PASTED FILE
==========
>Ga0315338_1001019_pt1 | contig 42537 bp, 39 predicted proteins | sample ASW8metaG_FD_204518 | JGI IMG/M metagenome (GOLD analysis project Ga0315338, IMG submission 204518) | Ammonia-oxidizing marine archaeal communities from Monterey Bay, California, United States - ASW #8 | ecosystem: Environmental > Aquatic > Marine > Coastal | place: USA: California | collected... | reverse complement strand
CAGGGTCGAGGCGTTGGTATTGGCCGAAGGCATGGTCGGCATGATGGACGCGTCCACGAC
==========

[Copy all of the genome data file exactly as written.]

>Ga0315338_1001019_pt1 | contig 42537 bp, 39 predicted proteins | sample ASW8metaG_FD_204518 | JGI IMG/M metagenome (GOLD analysis project Ga0315338, IMG submission 204518) | Ammonia-oxidizing marine archaeal communities from Monterey Bay, California, United States - ASW #8 | ecosystem: Environmental > Aquatic > Marine > Coastal | place: USA: California | collected... | reverse complement strand
CAGGGTCGAGGCGTTGGTATTGGCCGAAGGCATGGTCGGCATGATGGACGCGTCCACGAC